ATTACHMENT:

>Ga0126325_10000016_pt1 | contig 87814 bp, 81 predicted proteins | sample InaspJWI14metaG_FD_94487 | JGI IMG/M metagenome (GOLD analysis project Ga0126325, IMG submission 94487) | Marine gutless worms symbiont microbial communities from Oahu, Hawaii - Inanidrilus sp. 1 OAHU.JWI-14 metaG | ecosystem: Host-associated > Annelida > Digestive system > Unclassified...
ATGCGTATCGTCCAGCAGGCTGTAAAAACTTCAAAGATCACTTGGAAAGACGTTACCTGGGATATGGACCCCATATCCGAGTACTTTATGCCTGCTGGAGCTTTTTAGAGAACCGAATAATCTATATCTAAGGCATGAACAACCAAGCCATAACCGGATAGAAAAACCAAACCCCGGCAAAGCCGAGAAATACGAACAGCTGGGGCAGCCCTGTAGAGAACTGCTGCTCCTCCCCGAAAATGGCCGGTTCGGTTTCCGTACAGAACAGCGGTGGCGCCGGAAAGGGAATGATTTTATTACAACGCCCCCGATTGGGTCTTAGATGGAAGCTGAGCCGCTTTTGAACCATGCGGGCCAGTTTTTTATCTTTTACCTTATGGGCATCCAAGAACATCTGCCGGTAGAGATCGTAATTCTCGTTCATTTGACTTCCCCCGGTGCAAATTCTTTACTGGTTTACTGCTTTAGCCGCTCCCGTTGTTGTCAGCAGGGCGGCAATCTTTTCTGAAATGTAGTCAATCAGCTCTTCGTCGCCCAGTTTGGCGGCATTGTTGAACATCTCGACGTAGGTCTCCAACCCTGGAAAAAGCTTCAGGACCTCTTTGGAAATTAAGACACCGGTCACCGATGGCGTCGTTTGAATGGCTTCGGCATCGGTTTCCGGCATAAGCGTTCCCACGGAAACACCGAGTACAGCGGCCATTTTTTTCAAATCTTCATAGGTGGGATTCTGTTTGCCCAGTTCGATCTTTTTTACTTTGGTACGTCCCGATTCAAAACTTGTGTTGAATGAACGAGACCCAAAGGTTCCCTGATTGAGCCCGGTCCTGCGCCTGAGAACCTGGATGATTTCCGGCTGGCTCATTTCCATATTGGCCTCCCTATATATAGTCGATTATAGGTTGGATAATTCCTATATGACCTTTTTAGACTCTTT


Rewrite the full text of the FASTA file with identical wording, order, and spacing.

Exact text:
>Ga0126325_10000016_pt1 | contig 87814 bp, 81 predicted proteins | sample InaspJWI14metaG_FD_94487 | JGI IMG/M metagenome (GOLD analysis project Ga0126325, IMG submission 94487) | Marine gutless worms symbiont microbial communities from Oahu, Hawaii - Inanidrilus sp. 1 OAHU.JWI-14 metaG | ecosystem: Host-associated > Annelida > Digestive system > Unclassified...
ATGCGTATCGTCCAGCAGGCTGTAAAAACTTCAAAGATCACTTGGAAAGACGTTACCTGGGATATGGACCCCATATCCGAGTACTTTATGCCTGCTGGAGCTTTTTAGAGAACCGAATAATCTATATCTAAGGCATGAACAACCAAGCCATAACCGGATAGAAAAACCAAACCCCGGCAAAGCCGAGAAATACGAACAGCTGGGGCAGCCCTGTAGAGAACTGCTGCTCCTCCCCGAAAATGGCCGGTTCGGTTTCCGTACAGAACAGCGGTGGCGCCGGAAAGGGAATGATTTTATTACAACGCCCCCGATTGGGTCTTAGATGGAAGCTGAGCCGCTTTTGAACCATGCGGGCCAGTTTTTTATCTTTTACCTTATGGGCATCCAAGAACATCTGCCGGTAGAGATCGTAATTCTCGTTCATTTGACTTCCCCCGGTGCAAATTCTTTACTGGTTTACTGCTTTAGCCGCTCCCGTTGTTGTCAGCAGGGCGGCAATCTTTTCTGAAATGTAGTCAATCAGCTCTTCGTCGCCCAGTTTGGCGGCATTGTTGAACATCTCGACGTAGGTCTCCAACCCTGGAAAAAGCTTCAGGACCTCTTTGGAAATTAAGACACCGGTCACCGATGGCGTCGTTTGAATGGCTTCGGCATCGGTTTCCGGCATAAGCGTTCCCACGGAAACACCGAGTACAGCGGCCATTTTTTTCAAATCTTCATAGGTGGGATTCTGTTTGCCCAGTTCGATCTTTTTTACTTTGGTACGTCCCGATTCAAAACTTGTGTTGAATGAACGAGACCCAAAGGTTCCCTGATTGAGCCCGGTCCTGCGCCTGAGAACCTGGATGATTTCCGGCTGGCTCATTTCCATATTGGCCTCCCTATATATAGTCGATTATAGGTTGGATAATTCCTATATGACCTTTTTAGACTCTTT